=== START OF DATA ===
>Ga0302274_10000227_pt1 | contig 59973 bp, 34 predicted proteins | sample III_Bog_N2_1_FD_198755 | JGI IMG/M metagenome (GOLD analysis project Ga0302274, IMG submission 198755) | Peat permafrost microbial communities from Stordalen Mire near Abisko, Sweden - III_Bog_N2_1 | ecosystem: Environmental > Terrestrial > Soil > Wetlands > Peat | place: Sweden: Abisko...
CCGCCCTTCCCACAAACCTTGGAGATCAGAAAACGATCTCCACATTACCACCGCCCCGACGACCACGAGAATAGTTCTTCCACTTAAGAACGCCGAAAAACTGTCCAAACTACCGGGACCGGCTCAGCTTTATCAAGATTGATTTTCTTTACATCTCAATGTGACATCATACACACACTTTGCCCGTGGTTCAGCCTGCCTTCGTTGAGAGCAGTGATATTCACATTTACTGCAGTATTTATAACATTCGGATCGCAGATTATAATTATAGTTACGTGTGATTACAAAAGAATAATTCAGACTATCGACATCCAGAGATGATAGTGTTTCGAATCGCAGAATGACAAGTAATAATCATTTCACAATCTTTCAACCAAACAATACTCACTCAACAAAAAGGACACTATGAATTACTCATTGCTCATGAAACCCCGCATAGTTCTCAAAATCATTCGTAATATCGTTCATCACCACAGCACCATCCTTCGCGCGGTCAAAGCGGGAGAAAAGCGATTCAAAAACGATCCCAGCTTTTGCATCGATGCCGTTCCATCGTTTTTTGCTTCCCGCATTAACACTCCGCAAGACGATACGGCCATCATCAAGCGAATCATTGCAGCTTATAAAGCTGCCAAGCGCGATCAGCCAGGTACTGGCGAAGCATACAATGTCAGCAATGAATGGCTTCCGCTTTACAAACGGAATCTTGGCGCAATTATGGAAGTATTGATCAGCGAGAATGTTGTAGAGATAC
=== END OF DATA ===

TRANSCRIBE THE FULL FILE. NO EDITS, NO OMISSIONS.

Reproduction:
>Ga0302274_10000227_pt1 | contig 59973 bp, 34 predicted proteins | sample III_Bog_N2_1_FD_198755 | JGI IMG/M metagenome (GOLD analysis project Ga0302274, IMG submission 198755) | Peat permafrost microbial communities from Stordalen Mire near Abisko, Sweden - III_Bog_N2_1 | ecosystem: Environmental > Terrestrial > Soil > Wetlands > Peat | place: Sweden: Abisko...
CCGCCCTTCCCACAAACCTTGGAGATCAGAAAACGATCTCCACATTACCACCGCCCCGACGACCACGAGAATAGTTCTTCCACTTAAGAACGCCGAAAAACTGTCCAAACTACCGGGACCGGCTCAGCTTTATCAAGATTGATTTTCTTTACATCTCAATGTGACATCATACACACACTTTGCCCGTGGTTCAGCCTGCCTTCGTTGAGAGCAGTGATATTCACATTTACTGCAGTATTTATAACATTCGGATCGCAGATTATAATTATAGTTACGTGTGATTACAAAAGAATAATTCAGACTATCGACATCCAGAGATGATAGTGTTTCGAATCGCAGAATGACAAGTAATAATCATTTCACAATCTTTCAACCAAACAATACTCACTCAACAAAAAGGACACTATGAATTACTCATTGCTCATGAAACCCCGCATAGTTCTCAAAATCATTCGTAATATCGTTCATCACCACAGCACCATCCTTCGCGCGGTCAAAGCGGGAGAAAAGCGATTCAAAAACGATCCCAGCTTTTGCATCGATGCCGTTCCATCGTTTTTTGCTTCCCGCATTAACACTCCGCAAGACGATACGGCCATCATCAAGCGAATCATTGCAGCTTATAAAGCTGCCAAGCGCGATCAGCCAGGTACTGGCGAAGCATACAATGTCAGCAATGAATGGCTTCCGCTTTACAAACGGAATCTTGGCGCAATTATGGAAGTATTGATCAGCGAGAATGTTGTAGAGATAC